"" admits Rod, addressing the challenges he faced during his Hall of Fame career. "" Yet, at no time did Rod Gilbert ever imagine that he would be inducted into the Hockey Hall of Fame at the conclusion of his career. ""
The New York Rangers found respectability, largely on the shoulders of their star right winger, Rod Gilbert. Rod contributed twelve seasons with twenty or more goals, including his career best of 43 in 1971-72. Gilbert finished in the NHL's top ten scoring leaders in 1963-64, 1964-65, 1967-68, 1971-72 and 1974-75. He was selected to the NHL's First All-Star Team in 1972 and to the Second Team in '68, and was chosen as the Masterton Trophy recipient in 1976 for his perseverance playing at such a high level after spinal fusion. Gilbert retired partway through the 1977-78 season, having played 1,065 regular season contests in which he scored 406 goals and added 615 assists for 1,021 points. Rod Gilbert was part of Team Canada in the Summit Series of 1972, and is proudly a part of Canada's Team of the Century.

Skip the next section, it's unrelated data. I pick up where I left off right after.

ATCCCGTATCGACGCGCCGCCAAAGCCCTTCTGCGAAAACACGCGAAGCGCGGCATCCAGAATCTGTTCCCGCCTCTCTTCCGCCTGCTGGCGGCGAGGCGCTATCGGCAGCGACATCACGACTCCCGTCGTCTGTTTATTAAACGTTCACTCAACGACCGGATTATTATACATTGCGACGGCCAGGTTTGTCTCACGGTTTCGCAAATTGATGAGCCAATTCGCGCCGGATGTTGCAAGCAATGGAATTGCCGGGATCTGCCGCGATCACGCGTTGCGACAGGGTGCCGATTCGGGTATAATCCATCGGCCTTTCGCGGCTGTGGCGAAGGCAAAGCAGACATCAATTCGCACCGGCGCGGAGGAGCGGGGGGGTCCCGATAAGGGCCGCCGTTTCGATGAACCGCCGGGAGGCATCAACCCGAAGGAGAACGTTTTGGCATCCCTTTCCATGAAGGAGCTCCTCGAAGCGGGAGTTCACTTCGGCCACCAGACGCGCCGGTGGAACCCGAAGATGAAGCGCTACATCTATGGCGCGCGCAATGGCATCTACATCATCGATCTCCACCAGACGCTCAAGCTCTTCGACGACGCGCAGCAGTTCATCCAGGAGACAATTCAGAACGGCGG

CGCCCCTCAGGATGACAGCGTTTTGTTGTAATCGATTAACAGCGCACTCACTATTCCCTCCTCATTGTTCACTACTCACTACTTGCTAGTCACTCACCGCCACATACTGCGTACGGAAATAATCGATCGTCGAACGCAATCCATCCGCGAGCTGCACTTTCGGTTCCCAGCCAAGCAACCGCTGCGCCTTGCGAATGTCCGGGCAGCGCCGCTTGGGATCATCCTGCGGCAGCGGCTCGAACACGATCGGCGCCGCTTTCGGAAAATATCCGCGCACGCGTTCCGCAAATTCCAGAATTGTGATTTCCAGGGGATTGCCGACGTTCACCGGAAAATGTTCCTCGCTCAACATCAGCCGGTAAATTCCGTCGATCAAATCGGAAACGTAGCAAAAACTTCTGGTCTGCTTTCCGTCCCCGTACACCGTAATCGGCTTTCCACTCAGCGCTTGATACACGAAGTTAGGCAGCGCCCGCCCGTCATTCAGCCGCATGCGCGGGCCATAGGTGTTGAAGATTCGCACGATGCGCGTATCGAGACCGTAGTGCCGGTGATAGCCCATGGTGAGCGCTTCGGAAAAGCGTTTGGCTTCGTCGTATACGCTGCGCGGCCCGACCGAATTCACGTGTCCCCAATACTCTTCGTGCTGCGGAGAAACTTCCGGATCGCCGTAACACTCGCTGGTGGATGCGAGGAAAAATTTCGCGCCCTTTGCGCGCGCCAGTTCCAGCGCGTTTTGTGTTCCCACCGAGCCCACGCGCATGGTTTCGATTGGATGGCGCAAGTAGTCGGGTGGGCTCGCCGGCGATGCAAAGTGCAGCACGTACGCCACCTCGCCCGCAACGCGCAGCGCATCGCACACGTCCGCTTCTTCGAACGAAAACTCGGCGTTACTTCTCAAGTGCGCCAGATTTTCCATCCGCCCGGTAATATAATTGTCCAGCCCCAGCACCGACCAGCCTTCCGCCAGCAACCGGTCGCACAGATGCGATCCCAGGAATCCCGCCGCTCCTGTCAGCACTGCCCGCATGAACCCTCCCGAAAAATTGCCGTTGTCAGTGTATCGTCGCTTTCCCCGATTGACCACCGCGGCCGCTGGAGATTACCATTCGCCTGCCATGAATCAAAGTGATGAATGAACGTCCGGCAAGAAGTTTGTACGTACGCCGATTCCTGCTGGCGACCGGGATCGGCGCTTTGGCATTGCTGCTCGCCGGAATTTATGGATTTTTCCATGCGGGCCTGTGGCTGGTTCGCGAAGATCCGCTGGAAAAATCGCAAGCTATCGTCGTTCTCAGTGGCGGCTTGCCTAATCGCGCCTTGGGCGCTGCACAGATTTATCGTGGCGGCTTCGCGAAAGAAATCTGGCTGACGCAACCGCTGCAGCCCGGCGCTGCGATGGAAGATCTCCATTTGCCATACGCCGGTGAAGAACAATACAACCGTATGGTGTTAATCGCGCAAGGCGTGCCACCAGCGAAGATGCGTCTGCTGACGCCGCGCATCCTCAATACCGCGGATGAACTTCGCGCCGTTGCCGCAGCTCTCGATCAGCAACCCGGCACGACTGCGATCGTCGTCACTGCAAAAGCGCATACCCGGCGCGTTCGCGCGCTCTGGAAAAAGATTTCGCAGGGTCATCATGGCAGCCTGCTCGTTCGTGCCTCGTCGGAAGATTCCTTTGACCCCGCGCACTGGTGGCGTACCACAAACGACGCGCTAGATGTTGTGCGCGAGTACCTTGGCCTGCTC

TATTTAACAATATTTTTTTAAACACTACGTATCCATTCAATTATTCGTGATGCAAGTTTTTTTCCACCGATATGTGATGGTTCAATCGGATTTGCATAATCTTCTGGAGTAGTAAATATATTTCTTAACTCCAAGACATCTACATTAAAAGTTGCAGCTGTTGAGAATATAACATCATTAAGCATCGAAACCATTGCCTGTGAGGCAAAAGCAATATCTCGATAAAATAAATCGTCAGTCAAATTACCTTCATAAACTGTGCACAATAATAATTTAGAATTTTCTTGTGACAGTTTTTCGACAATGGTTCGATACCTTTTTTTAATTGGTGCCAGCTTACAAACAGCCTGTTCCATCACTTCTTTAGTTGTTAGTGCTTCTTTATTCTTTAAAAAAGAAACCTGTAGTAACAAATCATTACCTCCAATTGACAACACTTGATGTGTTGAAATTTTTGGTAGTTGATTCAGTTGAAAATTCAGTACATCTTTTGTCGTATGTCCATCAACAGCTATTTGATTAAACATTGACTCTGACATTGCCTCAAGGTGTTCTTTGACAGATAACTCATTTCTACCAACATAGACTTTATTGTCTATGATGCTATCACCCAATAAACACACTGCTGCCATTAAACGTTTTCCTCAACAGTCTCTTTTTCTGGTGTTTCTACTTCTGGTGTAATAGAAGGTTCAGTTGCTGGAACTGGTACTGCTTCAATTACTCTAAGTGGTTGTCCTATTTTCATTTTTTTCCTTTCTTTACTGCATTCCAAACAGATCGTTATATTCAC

Rod Gilbert was born in a suburb of Montreal, Canada called Pointe aux Trembles. He had two older brothers, an older sister, and one younger brother. It was a very tight-knit French Canadian family in a community that spoke entirely in French. He went to a Catholic school just across Rue de St. Jean deBaptist, the street they lived on. The school was Brothers of the Sacred Heart, and he went there from grades 1 through 12. He and his family went to church every Sunday, and every night at 7, just before dinner, the said the rosary, following Cardinal Leger speaking it on the radio. In French, of course. Rod told me he knew no other language but French until he was about 10.
Rod Gilbert (pronounced jill-bear) has lived for the past 20 years at the crest of a hill in Sag Harbor, overlooking from his glass and wood house the sunset over Long Beach in one direction and the sunrise over Sag Harbor bay in the other. This spectacular view, from a house designed by his wife, Judy, is a fitting retirement home for one of the greatest figures in New York sports, a man who during his prime amassed records playing for the New York Rangers hockey team that have not been broken to this day. He’s scored more goals than any other Ranger. His total points exceeded 1,000 and that team recond has never been broken. And his number 7 was retired at the conclusion of his career in a ceremony at Madison Square Garden, the first ever retired by that team. It cannot be worn ever again by a player for the Rangers.